You Get What You Pay ForOpinion
When the Endangered Species Act was passed in 1973, it was, overall, a Good Thing. It all started with the bald eagle, our national bird, which was going south because lousy people were shooting them. You have to be a real jerk to shoot a bald eagle but, unfortunately, some people are real jerks. Some claim the decline also had something to do with DDT being sprayed everywhere back then, which may also be true. There are even some who claim loss of habitat was a factor, although I can’t recall too many malls being built on mountaintops, where eagles tend to nest.
So the ESA was necessary at the time, and if applied using some common sense, it’s still a Good Thing. No one wants all the pandas to die out, for goodness sake. However, and this is a big however, the governing authority behind the ESA happens to be government. And we all know that ‘common sense government’ is an oxymoron of epic proportions. So the ESA has become an albatross, which causes more harm than good a lot of the time, such as when people are told they can’t do what they want on their own land just because some lizard no one ever sees might be inconvenienced. And that happens way too often.
Also, the spotted owl thing up in Oregon was a big joke. Those owls weren’t endangered. Besides, who needs a spotted owl? Owls without spots work just as good, even better sometimes. That whole thing just caused Port Orford Cedar arrow shafts to jump 250% in cost. And that’s a Bad Thing. That’s usually what happens when government gets involved in stuff.
So, when Larry and Amanda Anderson received a letter from the Oregon Dept. of Fish & Wildlife asking for permission to survey a creek on their land to track the nearly endangered ‘foothill yellow-legged frog,’ which has evidently declined in population recently, they were underwhelmed. Your average landowner needs government officials poking around his property like he needs a rattlesnake in his sock drawer. But instead of Just Saying No, the Andersons wrote a response that should be framed and hung in every home in America. To that end, I here reproduce the Andersons’ letter in its entirety:
'Dear Mr. Niemela,
Thank you for your inquiry regarding accessing our property to survey for the yellow-legged frog. We may be able to help you out with this matter.
We have divided our 2.26 acres into 75 equal survey units with a draw tag for each unit. Application fees are only $8.00 per unit after you purchase the ‘Frog Survey License’ ($120.00 resident/$180.00 non-resident). You will also need to obtain a ‘Frog Habitat’ parking permit ($10.00 per vehicle). You will also need an ‘Invasive Species’ stamp ($15.00 for the first vehicle and $5.00 for each additional vehicle). You will also want to register at the Check Station to have your vehicle inspected for non-native plant life prior to entering our property. There is also a Day Use fee of $5.00 per vehicle.
If you are successful in the Draw, you will be notified two weeks in advance so you can make necessary plans and purchase your ‘Creek Habitat’ stamp ($18.00 resident/$140.00 non-resident). Survey units open between 8 a.m. and 3 p.m., but you cannot commence survey until 9 a.m. and must cease all survey activity by 1 p.m.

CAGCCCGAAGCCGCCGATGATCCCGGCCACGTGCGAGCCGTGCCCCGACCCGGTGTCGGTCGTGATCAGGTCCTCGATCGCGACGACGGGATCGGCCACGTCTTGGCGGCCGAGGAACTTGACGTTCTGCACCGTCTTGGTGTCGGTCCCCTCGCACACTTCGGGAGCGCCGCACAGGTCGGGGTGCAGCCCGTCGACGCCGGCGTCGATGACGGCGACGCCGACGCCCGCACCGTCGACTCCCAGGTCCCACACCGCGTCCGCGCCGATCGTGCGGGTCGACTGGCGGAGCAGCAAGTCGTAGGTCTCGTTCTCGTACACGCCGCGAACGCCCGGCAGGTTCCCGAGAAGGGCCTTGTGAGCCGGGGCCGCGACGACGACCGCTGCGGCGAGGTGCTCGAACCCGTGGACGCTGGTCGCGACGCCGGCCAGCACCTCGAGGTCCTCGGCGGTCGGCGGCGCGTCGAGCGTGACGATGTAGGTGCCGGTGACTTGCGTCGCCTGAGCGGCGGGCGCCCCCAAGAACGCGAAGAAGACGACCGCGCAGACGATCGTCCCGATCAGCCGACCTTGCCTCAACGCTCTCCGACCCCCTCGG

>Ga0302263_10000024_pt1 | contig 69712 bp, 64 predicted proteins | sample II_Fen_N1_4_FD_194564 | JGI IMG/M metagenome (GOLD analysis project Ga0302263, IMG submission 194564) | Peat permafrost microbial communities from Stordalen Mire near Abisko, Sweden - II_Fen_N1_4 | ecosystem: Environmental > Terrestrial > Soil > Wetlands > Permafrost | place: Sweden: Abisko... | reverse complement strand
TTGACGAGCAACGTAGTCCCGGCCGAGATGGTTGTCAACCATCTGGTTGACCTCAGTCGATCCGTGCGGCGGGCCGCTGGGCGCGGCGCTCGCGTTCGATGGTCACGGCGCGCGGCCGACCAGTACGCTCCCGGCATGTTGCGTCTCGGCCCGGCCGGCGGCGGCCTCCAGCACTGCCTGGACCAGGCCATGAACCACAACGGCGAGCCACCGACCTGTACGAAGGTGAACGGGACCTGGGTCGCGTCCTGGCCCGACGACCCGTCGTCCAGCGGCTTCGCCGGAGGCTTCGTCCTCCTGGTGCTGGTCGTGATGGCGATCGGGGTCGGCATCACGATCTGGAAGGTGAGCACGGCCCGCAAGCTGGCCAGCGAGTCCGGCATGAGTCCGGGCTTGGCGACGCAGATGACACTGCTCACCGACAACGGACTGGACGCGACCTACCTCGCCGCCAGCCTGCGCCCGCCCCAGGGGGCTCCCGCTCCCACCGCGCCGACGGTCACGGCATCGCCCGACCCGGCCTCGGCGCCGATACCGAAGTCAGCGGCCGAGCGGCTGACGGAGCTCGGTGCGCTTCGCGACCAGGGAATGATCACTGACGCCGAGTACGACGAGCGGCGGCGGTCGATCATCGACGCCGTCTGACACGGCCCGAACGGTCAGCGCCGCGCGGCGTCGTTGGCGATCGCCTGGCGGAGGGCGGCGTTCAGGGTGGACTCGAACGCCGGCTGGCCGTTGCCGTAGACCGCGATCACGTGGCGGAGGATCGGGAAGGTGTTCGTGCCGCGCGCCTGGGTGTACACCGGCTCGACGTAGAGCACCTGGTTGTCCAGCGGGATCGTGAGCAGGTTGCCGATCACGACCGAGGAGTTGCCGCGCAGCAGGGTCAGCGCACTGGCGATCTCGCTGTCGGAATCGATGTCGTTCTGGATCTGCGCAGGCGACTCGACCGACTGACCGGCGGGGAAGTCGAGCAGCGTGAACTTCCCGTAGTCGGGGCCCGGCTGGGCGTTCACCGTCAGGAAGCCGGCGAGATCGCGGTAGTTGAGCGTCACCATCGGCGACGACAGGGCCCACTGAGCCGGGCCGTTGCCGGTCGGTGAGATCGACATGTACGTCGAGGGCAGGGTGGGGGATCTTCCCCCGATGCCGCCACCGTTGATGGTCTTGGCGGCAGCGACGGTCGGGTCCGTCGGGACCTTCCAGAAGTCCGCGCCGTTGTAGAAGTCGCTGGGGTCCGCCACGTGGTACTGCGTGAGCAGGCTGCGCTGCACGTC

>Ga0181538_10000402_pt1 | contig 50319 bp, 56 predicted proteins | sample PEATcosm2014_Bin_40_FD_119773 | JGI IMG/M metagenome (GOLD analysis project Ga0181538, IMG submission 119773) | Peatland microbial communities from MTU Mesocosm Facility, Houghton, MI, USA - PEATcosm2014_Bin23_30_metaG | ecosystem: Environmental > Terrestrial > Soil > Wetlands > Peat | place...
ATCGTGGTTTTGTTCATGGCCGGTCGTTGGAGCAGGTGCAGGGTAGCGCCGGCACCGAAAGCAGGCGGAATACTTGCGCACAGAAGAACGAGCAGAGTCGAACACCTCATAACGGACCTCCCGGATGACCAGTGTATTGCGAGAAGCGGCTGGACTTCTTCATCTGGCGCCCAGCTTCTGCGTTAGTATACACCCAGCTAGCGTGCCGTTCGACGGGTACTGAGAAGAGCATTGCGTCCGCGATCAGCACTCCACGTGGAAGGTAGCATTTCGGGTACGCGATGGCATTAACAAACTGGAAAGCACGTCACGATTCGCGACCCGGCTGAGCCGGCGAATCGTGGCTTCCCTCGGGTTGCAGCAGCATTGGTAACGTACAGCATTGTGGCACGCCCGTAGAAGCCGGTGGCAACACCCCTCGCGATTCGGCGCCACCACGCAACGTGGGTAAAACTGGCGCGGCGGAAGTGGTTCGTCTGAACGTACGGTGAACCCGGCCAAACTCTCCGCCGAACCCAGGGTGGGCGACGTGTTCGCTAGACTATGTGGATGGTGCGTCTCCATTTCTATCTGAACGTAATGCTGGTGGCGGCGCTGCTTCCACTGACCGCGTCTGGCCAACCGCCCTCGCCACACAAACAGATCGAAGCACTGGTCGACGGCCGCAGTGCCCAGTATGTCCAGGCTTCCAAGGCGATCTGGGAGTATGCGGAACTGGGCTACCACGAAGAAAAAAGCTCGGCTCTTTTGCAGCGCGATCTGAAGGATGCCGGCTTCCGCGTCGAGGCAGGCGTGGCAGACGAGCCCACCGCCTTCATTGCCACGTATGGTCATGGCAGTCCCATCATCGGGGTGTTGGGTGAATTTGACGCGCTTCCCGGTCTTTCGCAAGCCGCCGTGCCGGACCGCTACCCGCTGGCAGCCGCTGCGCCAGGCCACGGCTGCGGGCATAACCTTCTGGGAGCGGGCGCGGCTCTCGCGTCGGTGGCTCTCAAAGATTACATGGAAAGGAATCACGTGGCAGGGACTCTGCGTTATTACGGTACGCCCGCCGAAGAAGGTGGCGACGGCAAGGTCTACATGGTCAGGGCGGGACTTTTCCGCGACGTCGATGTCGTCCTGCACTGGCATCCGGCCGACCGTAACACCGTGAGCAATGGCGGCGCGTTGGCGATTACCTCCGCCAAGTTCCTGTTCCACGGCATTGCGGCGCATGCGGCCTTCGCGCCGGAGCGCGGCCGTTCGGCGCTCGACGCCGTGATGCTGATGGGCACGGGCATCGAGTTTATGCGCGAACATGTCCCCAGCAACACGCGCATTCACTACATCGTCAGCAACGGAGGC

Survey Gear can only include a net with a 2” diameter made of 100% organic cotton netting with no longer than an 18” handle, non-weighted and no deeper than 6’ from net frame to bottom of net. Handles can only be made of BPA-free plastics or wooden handles. After 1 p.m., you can use a net with a 3” diameter if you purchase the ‘Frog Net Endorsement’ ($75.00 resident/$250.00 non-resident). Any frogs captured that are released will need to be released with an approved release device back into the environment unharmed.
As of June 1, we are offering draw tags for our ‘Premium Survey’ units and application is again only $8.00 per application. However, all fees can be waived if you can verify Native Indian Tribal rights and status.
You will also need to provide evidence of successful completion of ‘Frog Surveys and You’ comprehensive course on frog identification, safe handling practices, and self-defense strategies for frog attacks. This course is offered online through an accredited program for a nominal fee of $750.00.
Please let us know if we can be of assistance to you. Otherwise, we decline your access to our property but appreciate your inquiry.
Larry & Amanda Anderson'
Now, I know what you’re thinking. You’re thinking someone made this letter up, just like you thought someone made up the letter from the Michigan Dept. of Environmental Quality to a landowner, complaining that he was breaking the law by building dams on his property, when the dams in question were actually beaver dams. Well, Bubba, that letter was authentic.
And so is this one, as far as I can tell, which proves that government is working harder than ever. Mostly, it’s working at making mountains out of molehills, but at least it’s working.
Kendal Hemphill is an outdoor humor columnist and public speaker who appreciates a good yellow-legged frog. Or at least its legs. Write to him at [email protected].
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